My grandfather Isaac and grandmother Eta died from influenza within three days in 1917. They were both 35 years old. They were buried in accordance with the Jewish traditions in Zhmerinka. My aunt Rosa, who was 17 years old at the time, made all the arrangements for the funeral. She told us that there was the Kaddish recited at the cemetery.

My grandfather Isaac and grandmother Eta had four children. My mother’s older sister Rosa was born in Zhmerinka in 1900. After her parents died she had to raise the younger children. The youngest boy was only three years old. Rosa married Isaac Krunker. He worked as a painter. He did the finishing of the railway station in Zhmerinka, known for its architectural design. Their only son finished Medical College in Kiev before the Great Patriotic War. During the war he was summoned to the front and perished in the first days. Rosa’s husband Isaac also perished at the front.

Aunt Rosa was the only member of our family who knew Jewish traditions and observed some of them, for example the kashrut. She went to synagogue when the memorial prayer was recited at Yom Kippur. I remember, when we lived in Zhmerinka in 1944/45, Aunt Rosa lit candles on Friday evenings. Aunt Rosa died in Kiev in 1985.

My mother’s second sister Polia was born in Zhmerinka in 1904. She finished seven years of secondary school in Zhmerinka and after she moved to Odessa she began to work as an attendant at a hospital. She was single. I don’t know why she remained single since I always found her attractive. Before the war Polia finished a course for medical nurses. When the Great Patriotic War began Polia was mobilized to the army. She worked in a hospital at the front. She perished in 1942.

My mother’s younger brother Leonid was born in Zhmerinka in 1914. He studied seven years at school and moved to Odessa in the late 1920s. I don’t know how he made a career, but before the Great Patriotic War he was the director of a store in Odessa. Leonid was married. His wife’s name was Lusia. She was a Jewish woman. They had three children, but I only knew the name of their son Izia. During the war their family was in evacuation in Kzyl-Orda [2,800 km from Odessa in Southern Kazakhstan]. After the war they lived in Kishinev, Moldova, where Uncle Leonid was the director of a store. Leonid died in Kishinev in 1970. His wife died in Kishinev in 1975. Their children reside in the US.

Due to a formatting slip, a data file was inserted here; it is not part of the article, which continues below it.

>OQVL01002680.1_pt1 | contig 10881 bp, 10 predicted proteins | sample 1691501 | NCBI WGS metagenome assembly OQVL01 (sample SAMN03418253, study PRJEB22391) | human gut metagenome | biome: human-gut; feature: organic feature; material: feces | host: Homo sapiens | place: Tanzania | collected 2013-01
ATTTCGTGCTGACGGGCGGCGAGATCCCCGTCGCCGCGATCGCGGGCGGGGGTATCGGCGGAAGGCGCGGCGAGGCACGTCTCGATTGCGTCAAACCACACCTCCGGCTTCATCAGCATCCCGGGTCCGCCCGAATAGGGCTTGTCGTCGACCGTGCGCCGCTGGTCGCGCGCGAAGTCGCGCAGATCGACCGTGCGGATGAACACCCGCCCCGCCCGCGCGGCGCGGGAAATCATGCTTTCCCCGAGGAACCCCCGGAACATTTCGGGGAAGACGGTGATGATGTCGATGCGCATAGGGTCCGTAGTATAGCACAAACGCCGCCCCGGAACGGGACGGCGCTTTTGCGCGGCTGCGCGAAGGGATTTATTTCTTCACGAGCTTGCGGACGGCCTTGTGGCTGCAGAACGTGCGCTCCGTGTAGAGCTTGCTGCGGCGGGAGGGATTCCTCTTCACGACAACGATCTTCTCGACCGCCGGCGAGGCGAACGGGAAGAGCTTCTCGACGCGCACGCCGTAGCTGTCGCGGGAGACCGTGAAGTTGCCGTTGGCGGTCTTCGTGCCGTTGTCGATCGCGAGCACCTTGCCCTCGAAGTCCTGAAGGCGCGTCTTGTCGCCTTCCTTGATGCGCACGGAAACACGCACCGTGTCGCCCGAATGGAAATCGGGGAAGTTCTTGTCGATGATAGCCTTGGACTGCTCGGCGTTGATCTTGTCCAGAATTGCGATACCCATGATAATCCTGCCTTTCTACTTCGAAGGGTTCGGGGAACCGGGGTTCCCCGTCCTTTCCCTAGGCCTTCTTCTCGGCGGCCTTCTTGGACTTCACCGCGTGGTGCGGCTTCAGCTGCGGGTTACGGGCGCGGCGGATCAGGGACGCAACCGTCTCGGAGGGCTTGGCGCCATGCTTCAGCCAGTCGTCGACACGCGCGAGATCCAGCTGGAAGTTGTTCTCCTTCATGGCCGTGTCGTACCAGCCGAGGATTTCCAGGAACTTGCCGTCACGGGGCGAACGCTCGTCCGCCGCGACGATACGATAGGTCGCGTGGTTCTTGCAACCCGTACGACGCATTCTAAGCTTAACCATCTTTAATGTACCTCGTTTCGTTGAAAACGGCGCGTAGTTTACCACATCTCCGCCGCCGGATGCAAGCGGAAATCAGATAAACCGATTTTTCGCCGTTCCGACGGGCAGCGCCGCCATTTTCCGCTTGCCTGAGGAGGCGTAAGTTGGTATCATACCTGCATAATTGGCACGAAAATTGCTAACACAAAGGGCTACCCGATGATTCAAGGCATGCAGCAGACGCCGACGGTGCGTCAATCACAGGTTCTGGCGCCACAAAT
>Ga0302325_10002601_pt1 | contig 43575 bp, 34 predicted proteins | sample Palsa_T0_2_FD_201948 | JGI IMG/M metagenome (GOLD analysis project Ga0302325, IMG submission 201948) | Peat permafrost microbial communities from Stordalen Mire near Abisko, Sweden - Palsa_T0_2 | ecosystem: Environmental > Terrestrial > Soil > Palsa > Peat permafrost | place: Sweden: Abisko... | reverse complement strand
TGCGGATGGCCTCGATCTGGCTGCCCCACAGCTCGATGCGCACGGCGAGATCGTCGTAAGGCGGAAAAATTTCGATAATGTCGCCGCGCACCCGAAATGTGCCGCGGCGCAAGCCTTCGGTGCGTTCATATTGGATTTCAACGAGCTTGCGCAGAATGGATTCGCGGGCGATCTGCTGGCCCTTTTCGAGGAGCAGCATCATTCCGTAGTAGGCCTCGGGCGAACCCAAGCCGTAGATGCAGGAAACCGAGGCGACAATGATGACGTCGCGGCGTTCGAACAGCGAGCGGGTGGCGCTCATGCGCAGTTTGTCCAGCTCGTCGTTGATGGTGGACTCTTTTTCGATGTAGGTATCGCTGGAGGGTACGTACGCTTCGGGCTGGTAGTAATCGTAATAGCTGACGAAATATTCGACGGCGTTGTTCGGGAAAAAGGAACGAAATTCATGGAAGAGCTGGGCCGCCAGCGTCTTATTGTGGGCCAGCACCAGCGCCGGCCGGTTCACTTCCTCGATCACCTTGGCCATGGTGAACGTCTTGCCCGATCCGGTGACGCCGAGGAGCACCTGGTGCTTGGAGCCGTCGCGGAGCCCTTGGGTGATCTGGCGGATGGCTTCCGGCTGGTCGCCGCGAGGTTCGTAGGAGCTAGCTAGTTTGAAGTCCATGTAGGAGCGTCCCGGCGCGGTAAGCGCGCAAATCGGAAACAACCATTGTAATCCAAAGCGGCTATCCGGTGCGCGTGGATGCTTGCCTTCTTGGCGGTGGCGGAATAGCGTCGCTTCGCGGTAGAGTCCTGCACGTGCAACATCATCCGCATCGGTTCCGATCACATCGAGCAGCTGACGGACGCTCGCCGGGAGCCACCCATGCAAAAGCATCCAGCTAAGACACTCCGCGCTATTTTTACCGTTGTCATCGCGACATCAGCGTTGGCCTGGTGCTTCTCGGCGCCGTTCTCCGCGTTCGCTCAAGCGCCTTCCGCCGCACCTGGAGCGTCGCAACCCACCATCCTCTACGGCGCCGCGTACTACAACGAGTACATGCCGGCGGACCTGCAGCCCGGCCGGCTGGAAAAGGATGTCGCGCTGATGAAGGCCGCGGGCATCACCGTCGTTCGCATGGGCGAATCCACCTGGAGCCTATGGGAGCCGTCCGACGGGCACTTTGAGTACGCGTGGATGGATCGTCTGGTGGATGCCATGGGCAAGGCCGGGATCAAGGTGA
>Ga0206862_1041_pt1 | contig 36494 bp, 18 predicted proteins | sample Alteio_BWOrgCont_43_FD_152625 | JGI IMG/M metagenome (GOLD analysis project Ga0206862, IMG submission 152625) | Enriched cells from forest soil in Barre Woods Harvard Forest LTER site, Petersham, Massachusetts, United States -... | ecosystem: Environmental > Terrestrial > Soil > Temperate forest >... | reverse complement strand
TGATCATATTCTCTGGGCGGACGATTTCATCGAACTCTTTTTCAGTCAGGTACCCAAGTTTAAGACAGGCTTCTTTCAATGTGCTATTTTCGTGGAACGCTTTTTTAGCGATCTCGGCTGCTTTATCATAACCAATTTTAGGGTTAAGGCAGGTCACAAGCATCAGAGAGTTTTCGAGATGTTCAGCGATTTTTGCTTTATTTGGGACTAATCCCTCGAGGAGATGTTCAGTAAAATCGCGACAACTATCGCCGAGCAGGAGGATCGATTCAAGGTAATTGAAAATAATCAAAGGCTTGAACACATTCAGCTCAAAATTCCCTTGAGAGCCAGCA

My mother Sara Maidannik was born in Zhmerinka, Vinnitsa region, in 1910. Her parents died when my mother was seven years old. My mother was raised by her older sister Rosa and her husband Isaac. My mother finished seven years at school in Zhmerinka and in 1925 she moved to Odessa where it was easier to find a job and get a profession. My mother went to work as a leather cutter at the shoe factory. She also studied at a ‘fabzavuch’ school. [Fabzavuch schools are factory or plant vocational schools.] My mother rented a room and also paid for her meals to the owner of the apartment. She met my future father at the factory.

My parents got married in 1927. They had a civil ceremony. My mother said they couldn’t afford a wedding party. My father was against my mother’s going to work after they got married. My mother quit work and became a housewife. My parents never told me in what apartment they lived before I was born. I think they either rented a room or lived with some of their relatives.

Childhood

I, Irina, was born on 3rd January 1929, two years after my parents got married. My parents were not religious. We only spoke Russian in the family. My father was a member of the Communist Party. When he joined the Party or for what reason was never discussed in our family. Shortly after I was born my father went to work as an accountant at the Headquarters of Odessa Railroad. 

In 1933, my father got an assignment to go to a village near Odessa to work on the improvement of agriculture. My mother and I followed him there. We had a small house and kept livestock in that village. We kept a pig and a German breed cow with black spots. It gave 22 liters of milk per day. We left some for the family and gave the rest to the sovkhoz [8]. My mother also kept geese, ducks and chickens, so we also had eggs. My parents told me that this livestock helped us to live through the period of famine in Ukraine in 1933 [9]. My father worked as an accountant in the sovkhoz and he also received food products for his work.